Adams promoted the city's recovery in his first week as mayor. He moved to shore up the health system as coronavirus hospitalizations climbed. He traded barbs with Representative Alexandria Ocasio-Cortez after he called cooks and employees of Dunkin' Donuts, now known as Dunkin', "low-skill workers."


And he found himself on the defensive for naming Philip Banks III to be deputy mayor for public safety despite ethical concerns about Banks's past — Banks was an unindicted co-conspirator in a federal corruption investigation — and for moving to have his own brother named a deputy police commissioner and lead the mayor's security detail. "I need someone that I trust," Adams said.

Adams pressed to keep schools open even as cities like Chicago closed theirs, and on Sunday he again said he wanted children in classrooms. But many parents and educators were left with an uncomfortable and familiar feeling last week — uncertainty. Attendance, usually above 90 percent, was around 70 percent but plummeted to 44 percent on Friday when snow fell.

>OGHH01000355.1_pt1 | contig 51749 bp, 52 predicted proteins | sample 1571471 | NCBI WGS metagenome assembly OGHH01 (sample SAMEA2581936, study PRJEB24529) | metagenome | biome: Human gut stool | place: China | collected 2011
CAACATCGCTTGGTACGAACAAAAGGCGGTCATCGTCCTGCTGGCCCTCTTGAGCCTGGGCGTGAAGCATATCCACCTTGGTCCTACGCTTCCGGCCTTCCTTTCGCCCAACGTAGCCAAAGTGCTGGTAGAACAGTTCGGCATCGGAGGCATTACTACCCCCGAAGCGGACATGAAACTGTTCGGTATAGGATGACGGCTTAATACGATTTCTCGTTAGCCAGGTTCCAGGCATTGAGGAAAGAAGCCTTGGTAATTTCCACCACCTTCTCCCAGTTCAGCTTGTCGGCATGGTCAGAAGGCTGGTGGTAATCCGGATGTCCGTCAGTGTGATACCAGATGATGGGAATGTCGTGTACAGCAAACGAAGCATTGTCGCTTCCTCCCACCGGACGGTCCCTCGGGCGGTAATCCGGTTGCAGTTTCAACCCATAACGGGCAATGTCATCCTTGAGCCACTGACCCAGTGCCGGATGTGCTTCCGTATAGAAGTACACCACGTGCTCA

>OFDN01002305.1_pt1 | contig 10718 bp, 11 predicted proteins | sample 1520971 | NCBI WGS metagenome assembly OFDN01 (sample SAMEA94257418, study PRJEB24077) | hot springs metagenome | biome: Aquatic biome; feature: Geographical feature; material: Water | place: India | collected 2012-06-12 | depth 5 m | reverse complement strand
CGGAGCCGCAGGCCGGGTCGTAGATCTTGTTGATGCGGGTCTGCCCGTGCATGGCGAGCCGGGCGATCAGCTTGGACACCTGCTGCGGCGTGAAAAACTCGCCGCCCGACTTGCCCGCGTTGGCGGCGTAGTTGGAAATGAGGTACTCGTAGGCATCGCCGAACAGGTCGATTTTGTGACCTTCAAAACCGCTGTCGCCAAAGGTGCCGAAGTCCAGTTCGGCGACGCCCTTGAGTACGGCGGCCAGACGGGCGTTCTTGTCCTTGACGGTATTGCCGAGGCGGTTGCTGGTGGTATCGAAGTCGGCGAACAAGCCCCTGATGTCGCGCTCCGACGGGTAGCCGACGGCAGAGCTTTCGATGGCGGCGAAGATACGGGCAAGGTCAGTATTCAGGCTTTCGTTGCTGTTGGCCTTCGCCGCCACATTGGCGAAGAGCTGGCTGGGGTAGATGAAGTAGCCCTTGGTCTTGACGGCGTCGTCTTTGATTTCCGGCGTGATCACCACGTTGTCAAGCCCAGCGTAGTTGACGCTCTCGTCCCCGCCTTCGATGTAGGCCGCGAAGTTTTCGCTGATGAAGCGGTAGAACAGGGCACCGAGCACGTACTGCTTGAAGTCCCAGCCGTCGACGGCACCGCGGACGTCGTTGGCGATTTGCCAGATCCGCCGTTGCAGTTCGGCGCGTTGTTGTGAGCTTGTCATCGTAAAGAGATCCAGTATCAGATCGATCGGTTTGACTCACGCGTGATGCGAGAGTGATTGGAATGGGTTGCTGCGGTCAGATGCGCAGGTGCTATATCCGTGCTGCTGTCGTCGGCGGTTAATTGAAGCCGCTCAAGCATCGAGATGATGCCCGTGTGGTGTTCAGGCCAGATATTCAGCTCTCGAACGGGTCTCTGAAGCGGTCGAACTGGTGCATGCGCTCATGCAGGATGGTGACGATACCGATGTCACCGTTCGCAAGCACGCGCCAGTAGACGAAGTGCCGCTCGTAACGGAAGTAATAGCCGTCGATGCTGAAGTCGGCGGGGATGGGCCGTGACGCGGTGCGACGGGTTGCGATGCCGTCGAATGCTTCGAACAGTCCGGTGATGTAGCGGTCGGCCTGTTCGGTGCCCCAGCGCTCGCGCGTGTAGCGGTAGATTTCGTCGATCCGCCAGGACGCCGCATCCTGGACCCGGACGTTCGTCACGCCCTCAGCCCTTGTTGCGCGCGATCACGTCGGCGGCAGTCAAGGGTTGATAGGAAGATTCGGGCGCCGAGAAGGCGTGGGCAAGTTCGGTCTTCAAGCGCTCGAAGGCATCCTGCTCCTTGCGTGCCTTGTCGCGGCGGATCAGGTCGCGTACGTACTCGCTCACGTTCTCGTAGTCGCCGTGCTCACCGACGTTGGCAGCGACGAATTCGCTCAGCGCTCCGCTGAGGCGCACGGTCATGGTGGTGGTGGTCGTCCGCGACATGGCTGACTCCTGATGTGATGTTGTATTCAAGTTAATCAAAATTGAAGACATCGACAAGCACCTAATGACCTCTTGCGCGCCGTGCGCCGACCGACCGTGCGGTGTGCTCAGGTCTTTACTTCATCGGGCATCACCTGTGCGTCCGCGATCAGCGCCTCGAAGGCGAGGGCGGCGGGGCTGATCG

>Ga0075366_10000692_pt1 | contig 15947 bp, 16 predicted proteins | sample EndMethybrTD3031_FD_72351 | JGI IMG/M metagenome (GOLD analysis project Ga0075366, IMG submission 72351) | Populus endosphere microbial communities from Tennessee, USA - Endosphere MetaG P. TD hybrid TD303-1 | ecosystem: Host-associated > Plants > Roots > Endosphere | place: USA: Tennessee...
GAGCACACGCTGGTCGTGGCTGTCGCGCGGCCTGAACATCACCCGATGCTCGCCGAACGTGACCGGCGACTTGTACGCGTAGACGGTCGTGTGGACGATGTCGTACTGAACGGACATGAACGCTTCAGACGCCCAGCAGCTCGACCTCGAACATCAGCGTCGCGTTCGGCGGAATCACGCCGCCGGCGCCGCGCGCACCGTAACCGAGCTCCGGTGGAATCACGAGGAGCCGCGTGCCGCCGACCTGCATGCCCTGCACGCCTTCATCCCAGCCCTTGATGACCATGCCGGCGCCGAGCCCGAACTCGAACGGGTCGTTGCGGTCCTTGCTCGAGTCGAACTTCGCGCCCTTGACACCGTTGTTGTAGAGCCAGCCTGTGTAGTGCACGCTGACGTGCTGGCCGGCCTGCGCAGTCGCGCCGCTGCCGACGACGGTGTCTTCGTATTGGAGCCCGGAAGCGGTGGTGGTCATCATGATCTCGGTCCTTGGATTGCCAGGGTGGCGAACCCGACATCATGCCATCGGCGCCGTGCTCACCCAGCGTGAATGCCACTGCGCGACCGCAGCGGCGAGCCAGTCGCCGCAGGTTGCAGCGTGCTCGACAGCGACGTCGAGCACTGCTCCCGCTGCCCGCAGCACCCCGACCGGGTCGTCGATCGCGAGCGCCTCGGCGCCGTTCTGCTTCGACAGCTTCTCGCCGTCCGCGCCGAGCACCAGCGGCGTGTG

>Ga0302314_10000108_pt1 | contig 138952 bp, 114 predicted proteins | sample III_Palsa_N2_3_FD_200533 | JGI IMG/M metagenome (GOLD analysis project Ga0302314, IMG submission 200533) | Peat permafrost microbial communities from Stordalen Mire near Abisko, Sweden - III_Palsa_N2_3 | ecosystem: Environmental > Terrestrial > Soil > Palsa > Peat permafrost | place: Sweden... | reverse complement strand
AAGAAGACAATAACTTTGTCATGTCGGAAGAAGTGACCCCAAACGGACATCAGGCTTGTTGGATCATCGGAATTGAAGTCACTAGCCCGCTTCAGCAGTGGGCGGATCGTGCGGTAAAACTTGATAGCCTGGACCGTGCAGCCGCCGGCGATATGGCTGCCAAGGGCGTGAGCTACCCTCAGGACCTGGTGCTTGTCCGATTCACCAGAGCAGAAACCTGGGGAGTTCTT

Adams also seemed committed to an era of good feelings with Albany, in contrast to the feuding and fighting between his predecessor, former Mayor Bill de Blasio, and former Gov. Andrew Cuomo. At a joint news conference on Thursday to announce new police patrols on the subways, Adams praised Hochul for "her swagger," a term he had used to describe himself earlier in the week.

"When a mayor has swagger, the city has swagger," he had said as he reopened schools after the winter break. "We've allowed people to beat us down so much that all we did was wallow in Covid."


The latest Metro news

  • A 61-year-old Asian immigrant died on Dec. 31 after eight months in a coma following an assault that the police called a hate crime.
  • In October, officers in upstate New York ran off after firing a stun gun and setting a man ablaze, according to a video released by the state attorney general. The man died last month.

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Redistricting goes to the State Legislature, where it was not supposed to be

Dave Sanders for The New York Times